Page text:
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Question: For the last three years we have rented from a landlord couple and currently we are just month-to-month. Recently we have been informed that the husband-and-wife landlords are getting divorced. Both have called me individually and asked me to send the rent check to them directly. The wife hinted that if I didn’t send it to her, she would give me notice. Each one has called a couple of times and it definitely feels like harassment. The husband sent me a letter stating his new address and a rent increase. They have put me in the middle of a messy situation. Whom do I send the rent check to?

Tenants’ attorney Kellman replies:

If the property is owned by your landlords jointly as husband and wife, they are in a partnership where each may enforce the lease on behalf of the other. This means that if one landlord raises the rent, that raise will be valid even if the other landlord partner knew nothing about it. This goes for a termination of tenancy notice as well. Landlord partners are jointly liable for the acts or contract liabilities of each other, much like roommates are responsible for each other. You should not be caught in the middle of any partnership (or marital) dispute. As to the impending divorce, avoid taking sides between them. After, you may back the wrong spouse and befriend the one who loses control of the property. The other landlord spouse may wish to thank you for your misplaced loyalty with an eviction notice. For now, you may want to make your rent checks payable to the landlord husband and wife jointly. This should go a long way in preventing problems until the dispute over who will get control over the property is finally sorted out.

Landlords’ attorney Smith replies:

Although co-owners of rental property are usually “together” when it comes to rent collection matters, such is not the case here. I agree with Steve that your lease does not require you to pay rent twice, nor will you have to split the rent between the two spouses. On the other hand, as the landlord’s attorney, I urge you not to take advantage of this situation. Do your part. Start by writing both of them, expressing an understanding and concern for the situation and your desire to comply with the lease agreement. Ask them to clarify in writing whom to pay. The husband or the wife should get an order from the family law court establishing the right to the rental income pending a resolution of the community property issues. If one or the other obtains an order, ask for a copy. Take your direction from the court order. One way or the other, you will have to comply with your lease agreement in all respects if you desire to remain in possession. Further, their pending divorce will not excuse your performance under the lease. Finally, if you do pay one and the other tries to claim rent again from you, you’ll have a complete defense in the eviction court.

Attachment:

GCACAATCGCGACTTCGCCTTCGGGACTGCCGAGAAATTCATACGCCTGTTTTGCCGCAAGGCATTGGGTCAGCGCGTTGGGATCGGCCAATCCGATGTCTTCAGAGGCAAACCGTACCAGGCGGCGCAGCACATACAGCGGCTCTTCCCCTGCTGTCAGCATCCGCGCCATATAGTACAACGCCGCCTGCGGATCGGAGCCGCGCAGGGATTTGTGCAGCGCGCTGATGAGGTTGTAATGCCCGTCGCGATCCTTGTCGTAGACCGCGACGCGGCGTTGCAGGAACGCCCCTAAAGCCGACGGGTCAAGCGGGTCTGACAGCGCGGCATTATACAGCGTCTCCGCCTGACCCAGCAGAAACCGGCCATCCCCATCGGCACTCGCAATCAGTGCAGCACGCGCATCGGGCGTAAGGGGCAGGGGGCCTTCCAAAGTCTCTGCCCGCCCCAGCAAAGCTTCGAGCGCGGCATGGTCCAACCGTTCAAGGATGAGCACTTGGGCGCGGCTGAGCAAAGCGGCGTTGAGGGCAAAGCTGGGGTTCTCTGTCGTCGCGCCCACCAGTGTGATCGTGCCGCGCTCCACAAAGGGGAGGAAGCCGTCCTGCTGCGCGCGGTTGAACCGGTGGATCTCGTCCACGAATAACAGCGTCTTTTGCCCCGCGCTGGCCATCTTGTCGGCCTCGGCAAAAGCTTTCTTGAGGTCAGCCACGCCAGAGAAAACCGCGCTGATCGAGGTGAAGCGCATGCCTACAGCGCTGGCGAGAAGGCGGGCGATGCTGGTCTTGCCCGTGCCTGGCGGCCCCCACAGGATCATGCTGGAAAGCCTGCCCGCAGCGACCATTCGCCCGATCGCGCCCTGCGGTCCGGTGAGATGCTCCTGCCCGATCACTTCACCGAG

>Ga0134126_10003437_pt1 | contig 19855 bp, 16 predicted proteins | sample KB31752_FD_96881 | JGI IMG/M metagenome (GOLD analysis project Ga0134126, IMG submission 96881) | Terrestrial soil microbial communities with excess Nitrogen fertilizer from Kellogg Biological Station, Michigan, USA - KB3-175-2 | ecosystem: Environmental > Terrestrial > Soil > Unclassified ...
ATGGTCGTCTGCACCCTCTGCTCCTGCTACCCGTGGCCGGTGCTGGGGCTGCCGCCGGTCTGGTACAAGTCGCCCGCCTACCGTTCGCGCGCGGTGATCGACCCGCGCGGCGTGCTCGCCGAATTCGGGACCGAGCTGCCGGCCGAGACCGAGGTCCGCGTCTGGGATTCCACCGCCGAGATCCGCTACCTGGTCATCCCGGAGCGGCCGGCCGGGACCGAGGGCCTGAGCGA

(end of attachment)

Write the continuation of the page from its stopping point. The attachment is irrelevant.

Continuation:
Question: Last year I rented an “apartment” in a converted garage of a house. I didn’t realize there was anything wrong until my dad, an architect, came over and told me it is not a legal rental. He told me the window vents are too small, as they have to be at least 3 feet for fire escape. So, I checked with the local building officials and they gave me copies of two letters that they had sent to the owners stating that the place is zoned for one family only. There are already two adults living in the house. The city gave me its substandard housing complaint form to fill out so that it can take administrative action. I have paid the landlords $2,500 so far. Is it possible for me to rescind the month-to-month agreement and receive a full or partial refund? I am a starving student and really need the money.

Tenants’ attorney Kellman replies:

Generally, a dwelling rental unit must be legally zoned and permitted as a residence before a landlord can rent it out. If a landlord does rent a dwelling unit that is not properly zoned or permitted, it may be said that the rental agreement is for an illegal or improper purpose. The law does not condone or enforce contracts for illegal purposes, including renting a dwelling that significantly does not conform to law. It is unlikely that the city will rezone the house and all the corrections will be promptly made to rectify the situation. Therefore, you may take this opportunity to seek to rescind (cancel) the agreement based on the illegal purpose of the contract or based on the implied misrepresentation that it was legal. You will need to promptly vacate the unit and return the keys. You can then make a claim for the return of all the rent and other money paid, even the past rent. While refunding past rent may seem unfair to the landlord, public policy supports this view because it seeks to promote safe and lawful dwellings and to discourage renting out unlawful ones. If the landlord refuses the refund, you can use the small claims court to recover that rent and any other damages you may be entitled to such as moving costs.

This column on issues confronting tenants and landlords is written by property manager Robert Griswold, author of “Property Management for Dummies,” and San Diego attorneys Steven R. Kellman, director of the Tenant’s Legal Center, and Ted Smith, principal in a firm representing landlords.

E-mail your questions to Rental Q&A at rgriswold.inman@retodayradio.com.

Questions should be brief and cannot be answered individually.

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